Sustainable growth key to success of the women’s game

This article was first written and published for the Roar.


hen you experience something good, your natural reaction to that experience is to want more of it.

That’s certainly what has happened in women’s rugby league. After seeing the quality of the women’s State of Origin at North Sydney Oval last year and the Women’s Rugby League Premiership which started in September, people have been left wanting more.

Twin goals: Sisters powering along pathway to top

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I want to introduce you all to two incredible women. Sophie and Emily Curtain are twins from Sydney’s west who represent the next generation of women playing rugby league.

Sophie first started playing rugby league 11 years ago at age seven. When she picked up a footy competitively for the first time, it wasn’t something she had thought deeply about.

The players unlucky to miss Blues selection

This article was first written and published for the Roar.

Last night the New South Wales Blues announced their squad for Game 1 of the 2019 State of Origin series.

There are five debutants in the squad: Nick Cotric and Jack Wighton from the Canberra Raiders, Cameron Murray and Cody Walker from the South Sydney Rabbitohs and Payne Haas from the Brisbane Broncos.

Women’s State of Origin launched for 2019

This article was first written and published for The Roar.

With fewer than 30 days to go until the 2019 women’s State of Origin at North Sydney Oval, this week the NRL took the opportunity to launch the game.

Several high-profile players like Kezie Apps, Ali Brigginshaw and Corban McGregor were in attendance ahead of the June 21 match.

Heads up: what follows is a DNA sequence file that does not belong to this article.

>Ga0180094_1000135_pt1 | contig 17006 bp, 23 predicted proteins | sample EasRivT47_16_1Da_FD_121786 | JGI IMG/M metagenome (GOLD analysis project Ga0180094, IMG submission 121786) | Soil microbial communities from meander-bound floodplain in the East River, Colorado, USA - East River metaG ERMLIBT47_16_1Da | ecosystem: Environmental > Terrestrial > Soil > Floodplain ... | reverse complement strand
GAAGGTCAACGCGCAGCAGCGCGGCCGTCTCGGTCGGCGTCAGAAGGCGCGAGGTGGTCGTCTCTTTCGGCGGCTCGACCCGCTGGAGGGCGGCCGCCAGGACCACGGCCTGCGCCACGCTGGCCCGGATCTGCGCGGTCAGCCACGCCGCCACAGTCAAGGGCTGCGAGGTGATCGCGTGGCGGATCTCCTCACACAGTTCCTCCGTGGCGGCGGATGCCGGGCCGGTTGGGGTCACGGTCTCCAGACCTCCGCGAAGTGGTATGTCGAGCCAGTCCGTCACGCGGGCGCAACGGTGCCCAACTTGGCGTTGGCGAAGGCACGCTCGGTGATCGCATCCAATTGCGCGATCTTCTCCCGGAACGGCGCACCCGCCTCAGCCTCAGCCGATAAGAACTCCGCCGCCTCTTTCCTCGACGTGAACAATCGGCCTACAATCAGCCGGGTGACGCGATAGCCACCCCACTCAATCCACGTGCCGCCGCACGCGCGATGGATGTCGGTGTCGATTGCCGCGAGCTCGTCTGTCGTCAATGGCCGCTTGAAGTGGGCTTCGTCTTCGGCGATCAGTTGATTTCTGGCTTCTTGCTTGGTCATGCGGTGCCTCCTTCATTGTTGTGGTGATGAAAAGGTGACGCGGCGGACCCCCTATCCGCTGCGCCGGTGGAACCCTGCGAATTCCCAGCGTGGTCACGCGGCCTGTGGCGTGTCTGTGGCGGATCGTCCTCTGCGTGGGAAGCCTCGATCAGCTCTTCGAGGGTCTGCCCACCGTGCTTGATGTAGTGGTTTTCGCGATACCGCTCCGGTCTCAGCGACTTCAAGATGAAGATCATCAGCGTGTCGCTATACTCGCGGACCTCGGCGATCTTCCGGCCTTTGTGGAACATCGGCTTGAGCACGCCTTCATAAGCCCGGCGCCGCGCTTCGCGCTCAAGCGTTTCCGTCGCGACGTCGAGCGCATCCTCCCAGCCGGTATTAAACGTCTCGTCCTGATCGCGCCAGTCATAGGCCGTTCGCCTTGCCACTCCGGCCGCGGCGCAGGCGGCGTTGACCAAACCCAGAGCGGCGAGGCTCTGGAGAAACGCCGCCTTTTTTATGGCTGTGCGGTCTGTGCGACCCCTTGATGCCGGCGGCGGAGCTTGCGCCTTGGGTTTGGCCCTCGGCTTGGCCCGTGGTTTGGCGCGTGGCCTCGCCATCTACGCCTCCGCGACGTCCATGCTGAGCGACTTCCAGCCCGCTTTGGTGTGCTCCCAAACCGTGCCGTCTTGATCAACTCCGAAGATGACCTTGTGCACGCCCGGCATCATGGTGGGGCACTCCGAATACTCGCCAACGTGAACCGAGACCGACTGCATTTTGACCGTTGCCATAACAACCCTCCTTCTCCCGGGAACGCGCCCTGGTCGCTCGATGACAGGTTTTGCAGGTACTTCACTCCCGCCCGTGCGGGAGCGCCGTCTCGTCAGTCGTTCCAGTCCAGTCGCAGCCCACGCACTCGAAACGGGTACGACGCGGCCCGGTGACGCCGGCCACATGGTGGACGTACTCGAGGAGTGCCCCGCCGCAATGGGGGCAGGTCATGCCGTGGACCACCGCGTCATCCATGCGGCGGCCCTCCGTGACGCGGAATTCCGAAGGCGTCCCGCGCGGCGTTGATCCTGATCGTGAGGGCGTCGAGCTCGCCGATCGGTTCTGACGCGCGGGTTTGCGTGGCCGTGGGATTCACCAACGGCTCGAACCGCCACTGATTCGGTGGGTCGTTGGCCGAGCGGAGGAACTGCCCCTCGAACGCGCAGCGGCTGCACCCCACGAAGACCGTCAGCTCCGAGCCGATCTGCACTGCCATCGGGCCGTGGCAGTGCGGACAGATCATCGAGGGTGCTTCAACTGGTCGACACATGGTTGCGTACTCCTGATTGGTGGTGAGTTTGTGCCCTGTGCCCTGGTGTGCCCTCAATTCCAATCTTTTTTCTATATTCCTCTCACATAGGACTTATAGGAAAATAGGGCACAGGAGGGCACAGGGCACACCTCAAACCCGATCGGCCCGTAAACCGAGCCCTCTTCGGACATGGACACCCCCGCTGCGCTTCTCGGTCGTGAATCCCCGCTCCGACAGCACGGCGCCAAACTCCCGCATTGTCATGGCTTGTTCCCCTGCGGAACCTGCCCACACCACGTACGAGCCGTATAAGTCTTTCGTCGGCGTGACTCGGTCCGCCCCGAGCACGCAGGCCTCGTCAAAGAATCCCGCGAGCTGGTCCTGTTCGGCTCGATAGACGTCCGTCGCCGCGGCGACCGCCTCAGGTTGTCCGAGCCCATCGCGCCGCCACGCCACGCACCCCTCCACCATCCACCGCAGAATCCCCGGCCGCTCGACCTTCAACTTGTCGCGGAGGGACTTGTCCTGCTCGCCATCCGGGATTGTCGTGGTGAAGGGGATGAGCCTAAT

The Parramatta Eels cop a reality check

This article was first written and published for The Roar.

The 2019 Parramatta Eels are not the Melbourne Storm. They are not the Sydney Roosters and they are not the South Sydney Rabbitohs.

Perhaps I deluded myself into thinking they were something more than what they are at the beginning of the season, particularly heading into Round 9, when the Eels were sitting comfortably in the top eight after a come-from-behind win against the St George Illawarra Dragons.

They aren’t even the Canberra Raiders.

Tahina Booth a testament to the healing power of rugby league

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For Tahina Booth, having the opportunity to play for the Cronulla Sharks in this year’s Harvey Norman Women’s Premiership has been a game-changer.

Tahina only recently returned to the game after some time away and is enjoying playing alongside some of the biggest names in women’s rugby league.

‘When Ruan Sims speaks, I am just in awe. I am a low-key fan girl. I feel the same way about Corban McGregor. I love the team and I love the culture”, she said.

Whilst Tahina may be in awe of her team-mates, she hasn’t had the opportunity to share her personal story with them. Undoubtedly, if the rest of the team knew that story, they would be low-key fan-girling about her, too.

Tahina grew up in Papua New Guinea and has a deep personal understanding about the levels of gender inequality that exist there.

She was raped at age seven by a person known to her family. She was told that if she told anyone what had happened, they would kill her family.

The Jillaroos and Orchids after their clash in PNG in 2018.
The Jillaroos and Orchids after their clash in PNG in 2018.©Nathan Hopkins/NRL Photos

Out of love for her family and fear of the consequences, Tahina kept this a secret until she was 18.

It was then that she began to comprehend that the depression and anxiety she was experiencing was a result of that trauma suffered as a child.